Hi, how’s it going? Are you alright? Do you want to talk about it? These questions seem so mundane and run of the mill. But they can make all the difference to someone who is struggling with their mental health.
The stigma associated with mental health problems is horrible, so often I hear people making the comparison to physical health problems and feel invalidated in their own struggles because of the nature of their illness. The reality is that mental health doesn’t need to be a stigmatised idea associated with negativity. We all have minds… and mental health is something we should all work on. A healthy mind is a positive! But there is such an association with problems and conditions, meaning the phrase comes across so differently.
When I first developed the start of an eating disorder and associated mental health problems, I was ashamed. I felt like there was something wrong with me and above all that I wasn’t really that unwell at all. I functioned for a long time, but being high functioning didn’t remove the mental torment I was putting myself through. I tried, for a long time, to do it on my own. Ashamed of being ‘too fat’ to have a problem, the kind of thinking that was keeping me unwell anyway.
It was such a relief to reach a point where I was able to be more open and honest about what was going on for me. Having kept it inside for so long had compounded some of the negative beliefs that really underpinned my illness and I was essentially maintaining it through trying to just be ok for everyone all of the time. The first conversations were most definitely the hardest, heck it’s still difficult at times. I suppose, until you’ve practiced talking about your mental health, it’s going to feel uncomfortable and you’re going to make mistakes or not receive the kind of reaction that you were wanting/hoping for/anticipating. But gradually it’s got easier over time, for me and those around me.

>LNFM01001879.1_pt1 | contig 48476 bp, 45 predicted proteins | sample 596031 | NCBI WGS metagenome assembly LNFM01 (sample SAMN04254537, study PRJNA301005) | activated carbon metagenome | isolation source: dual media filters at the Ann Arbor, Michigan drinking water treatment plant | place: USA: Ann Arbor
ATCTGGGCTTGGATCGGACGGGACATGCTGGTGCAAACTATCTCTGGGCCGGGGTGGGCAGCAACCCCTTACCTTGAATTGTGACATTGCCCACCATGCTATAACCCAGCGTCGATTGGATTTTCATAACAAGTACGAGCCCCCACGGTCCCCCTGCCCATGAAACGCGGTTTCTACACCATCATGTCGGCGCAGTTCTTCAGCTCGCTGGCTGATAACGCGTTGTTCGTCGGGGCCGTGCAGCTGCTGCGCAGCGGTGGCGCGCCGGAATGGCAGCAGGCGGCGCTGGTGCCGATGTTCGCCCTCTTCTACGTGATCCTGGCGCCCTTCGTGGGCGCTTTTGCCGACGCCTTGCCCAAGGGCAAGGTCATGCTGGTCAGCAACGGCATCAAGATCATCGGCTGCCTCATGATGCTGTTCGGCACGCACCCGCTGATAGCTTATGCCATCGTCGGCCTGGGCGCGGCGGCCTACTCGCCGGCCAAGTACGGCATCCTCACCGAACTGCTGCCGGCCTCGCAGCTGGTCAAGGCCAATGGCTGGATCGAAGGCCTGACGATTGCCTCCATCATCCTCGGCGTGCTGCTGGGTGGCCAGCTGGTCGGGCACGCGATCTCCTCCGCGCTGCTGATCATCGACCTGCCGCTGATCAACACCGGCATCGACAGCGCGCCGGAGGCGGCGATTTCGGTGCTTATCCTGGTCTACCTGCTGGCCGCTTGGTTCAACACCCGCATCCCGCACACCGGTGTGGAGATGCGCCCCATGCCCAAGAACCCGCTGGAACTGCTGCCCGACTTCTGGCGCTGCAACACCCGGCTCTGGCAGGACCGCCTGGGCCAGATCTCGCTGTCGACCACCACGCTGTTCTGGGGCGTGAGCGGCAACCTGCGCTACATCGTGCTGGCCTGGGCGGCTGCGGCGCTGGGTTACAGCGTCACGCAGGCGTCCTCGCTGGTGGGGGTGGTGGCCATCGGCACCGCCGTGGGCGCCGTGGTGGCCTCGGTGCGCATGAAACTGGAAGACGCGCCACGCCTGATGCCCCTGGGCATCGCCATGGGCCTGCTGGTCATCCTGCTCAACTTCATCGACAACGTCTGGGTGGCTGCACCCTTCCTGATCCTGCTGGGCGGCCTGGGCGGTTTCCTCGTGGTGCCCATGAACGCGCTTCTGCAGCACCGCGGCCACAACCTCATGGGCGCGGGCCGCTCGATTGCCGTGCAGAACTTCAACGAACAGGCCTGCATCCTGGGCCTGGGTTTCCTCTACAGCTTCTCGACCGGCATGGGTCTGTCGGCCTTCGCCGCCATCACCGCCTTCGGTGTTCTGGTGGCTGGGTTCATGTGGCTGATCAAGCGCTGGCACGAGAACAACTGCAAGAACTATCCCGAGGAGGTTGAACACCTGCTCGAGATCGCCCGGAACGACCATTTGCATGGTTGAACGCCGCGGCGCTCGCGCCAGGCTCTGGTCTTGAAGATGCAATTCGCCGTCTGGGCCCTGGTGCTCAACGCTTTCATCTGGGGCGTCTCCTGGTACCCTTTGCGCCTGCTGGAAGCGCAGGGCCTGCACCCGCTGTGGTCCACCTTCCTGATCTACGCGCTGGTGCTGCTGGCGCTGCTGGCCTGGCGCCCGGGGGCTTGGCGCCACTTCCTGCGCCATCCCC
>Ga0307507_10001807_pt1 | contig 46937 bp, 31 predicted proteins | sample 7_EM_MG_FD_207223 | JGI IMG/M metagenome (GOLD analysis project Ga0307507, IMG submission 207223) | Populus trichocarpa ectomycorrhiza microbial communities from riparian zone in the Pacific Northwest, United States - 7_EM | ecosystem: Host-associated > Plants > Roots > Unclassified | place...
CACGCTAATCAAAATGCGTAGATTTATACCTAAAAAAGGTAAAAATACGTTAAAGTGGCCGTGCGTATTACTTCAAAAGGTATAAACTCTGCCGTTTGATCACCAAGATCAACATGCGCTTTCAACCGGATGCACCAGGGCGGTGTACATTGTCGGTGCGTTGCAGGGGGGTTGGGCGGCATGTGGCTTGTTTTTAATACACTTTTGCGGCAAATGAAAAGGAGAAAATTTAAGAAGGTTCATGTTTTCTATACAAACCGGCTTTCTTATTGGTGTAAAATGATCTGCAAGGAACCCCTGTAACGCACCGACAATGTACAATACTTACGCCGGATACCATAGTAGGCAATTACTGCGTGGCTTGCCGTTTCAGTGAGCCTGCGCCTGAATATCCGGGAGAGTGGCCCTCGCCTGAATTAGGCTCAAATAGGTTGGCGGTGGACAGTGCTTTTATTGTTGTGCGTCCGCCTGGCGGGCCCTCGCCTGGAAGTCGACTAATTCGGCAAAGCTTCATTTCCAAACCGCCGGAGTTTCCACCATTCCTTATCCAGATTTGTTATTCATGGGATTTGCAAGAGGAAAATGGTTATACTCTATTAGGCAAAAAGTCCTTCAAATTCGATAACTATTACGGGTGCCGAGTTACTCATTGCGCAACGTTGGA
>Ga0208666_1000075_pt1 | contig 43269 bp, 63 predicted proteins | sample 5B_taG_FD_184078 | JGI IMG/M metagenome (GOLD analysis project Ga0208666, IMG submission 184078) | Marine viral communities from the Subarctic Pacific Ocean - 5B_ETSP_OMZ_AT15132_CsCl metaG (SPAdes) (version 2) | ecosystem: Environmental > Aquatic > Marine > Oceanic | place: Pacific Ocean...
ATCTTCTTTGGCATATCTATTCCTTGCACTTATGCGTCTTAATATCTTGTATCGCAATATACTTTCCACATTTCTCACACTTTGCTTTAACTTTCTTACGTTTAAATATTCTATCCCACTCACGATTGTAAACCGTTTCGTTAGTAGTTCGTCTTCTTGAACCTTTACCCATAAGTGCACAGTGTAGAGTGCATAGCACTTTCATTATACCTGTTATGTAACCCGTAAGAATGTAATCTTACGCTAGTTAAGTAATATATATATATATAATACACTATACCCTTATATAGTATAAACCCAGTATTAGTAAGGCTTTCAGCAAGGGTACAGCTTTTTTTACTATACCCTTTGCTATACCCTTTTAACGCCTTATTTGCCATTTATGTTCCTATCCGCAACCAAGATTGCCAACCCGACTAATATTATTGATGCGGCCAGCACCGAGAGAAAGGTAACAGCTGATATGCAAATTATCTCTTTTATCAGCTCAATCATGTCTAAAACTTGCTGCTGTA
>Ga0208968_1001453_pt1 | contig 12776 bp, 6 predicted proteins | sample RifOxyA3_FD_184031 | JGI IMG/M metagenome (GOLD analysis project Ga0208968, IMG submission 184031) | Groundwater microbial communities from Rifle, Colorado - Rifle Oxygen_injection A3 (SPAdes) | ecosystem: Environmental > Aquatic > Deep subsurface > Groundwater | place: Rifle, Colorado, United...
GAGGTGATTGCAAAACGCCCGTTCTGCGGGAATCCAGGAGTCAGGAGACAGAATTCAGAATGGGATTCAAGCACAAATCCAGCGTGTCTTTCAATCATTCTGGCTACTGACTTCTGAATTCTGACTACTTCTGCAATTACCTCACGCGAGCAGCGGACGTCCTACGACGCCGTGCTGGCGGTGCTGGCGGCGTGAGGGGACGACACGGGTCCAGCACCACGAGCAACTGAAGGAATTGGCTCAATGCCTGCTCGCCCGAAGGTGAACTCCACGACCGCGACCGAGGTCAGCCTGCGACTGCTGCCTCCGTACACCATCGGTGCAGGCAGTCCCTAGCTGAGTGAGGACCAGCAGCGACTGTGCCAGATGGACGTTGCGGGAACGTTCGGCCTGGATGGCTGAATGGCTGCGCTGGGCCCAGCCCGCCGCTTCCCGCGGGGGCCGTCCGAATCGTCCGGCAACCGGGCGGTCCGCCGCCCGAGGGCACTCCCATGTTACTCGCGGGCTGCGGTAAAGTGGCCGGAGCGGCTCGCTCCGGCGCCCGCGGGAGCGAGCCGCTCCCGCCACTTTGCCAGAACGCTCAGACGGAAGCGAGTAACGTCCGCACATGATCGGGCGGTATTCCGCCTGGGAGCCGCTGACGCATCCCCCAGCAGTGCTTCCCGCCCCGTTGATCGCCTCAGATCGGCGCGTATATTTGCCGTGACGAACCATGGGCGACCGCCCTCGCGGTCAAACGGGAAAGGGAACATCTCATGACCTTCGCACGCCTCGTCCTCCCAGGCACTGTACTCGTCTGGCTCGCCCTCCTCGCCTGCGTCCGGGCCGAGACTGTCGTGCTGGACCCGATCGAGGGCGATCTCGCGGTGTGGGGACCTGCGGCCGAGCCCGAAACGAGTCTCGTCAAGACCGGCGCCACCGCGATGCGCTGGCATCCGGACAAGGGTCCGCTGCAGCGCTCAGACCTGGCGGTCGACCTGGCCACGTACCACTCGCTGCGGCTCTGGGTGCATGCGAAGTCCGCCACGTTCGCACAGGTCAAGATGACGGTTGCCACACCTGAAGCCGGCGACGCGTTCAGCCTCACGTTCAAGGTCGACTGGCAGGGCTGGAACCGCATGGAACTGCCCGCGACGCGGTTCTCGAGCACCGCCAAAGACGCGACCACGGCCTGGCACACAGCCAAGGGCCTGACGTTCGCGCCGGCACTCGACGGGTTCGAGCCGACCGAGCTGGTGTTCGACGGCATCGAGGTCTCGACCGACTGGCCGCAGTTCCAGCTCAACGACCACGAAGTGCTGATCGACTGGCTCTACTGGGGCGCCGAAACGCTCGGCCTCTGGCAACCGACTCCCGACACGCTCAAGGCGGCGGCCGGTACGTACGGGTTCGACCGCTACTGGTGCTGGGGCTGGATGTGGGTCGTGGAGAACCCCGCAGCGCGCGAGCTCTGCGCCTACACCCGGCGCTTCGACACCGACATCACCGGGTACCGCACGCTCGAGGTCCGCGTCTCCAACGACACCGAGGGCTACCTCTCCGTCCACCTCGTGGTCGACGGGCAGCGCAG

My top tips for starting a conversation about mental health are:
- Anticipate it feeling a little awkward or uncomfortable at first, this feeling will pass
- Be patient, understand that both of you may be feeling worried or concerned
- Ask questions, but with the understanding that they don’t all have to be answered
- Let the other person tell you how you can help them, put the ball in their court
- Don’t judge or make assumptions… your experiences will be different to other peoples, it’s ok to use your understandings to help… but remember they aren’t the only way of viewing a situation
There is absolutely no shame in struggling or finding it hard to be open and ask for help. There’s equally no shame in not knowing how to approach and support someone who is battling with their mental health conditions. The key is to try and communicate as best as you can. Give people opportunity to support you, or opportunity to talk about how they are actually feeling. Try not to give up because that conversation doesn’t immediately go well. I hope, one day, to live in a world where it’s ok to talk about mental health in a really open and comfortable way. Let’s start these conversations together and perhaps we can work towards that kind of world!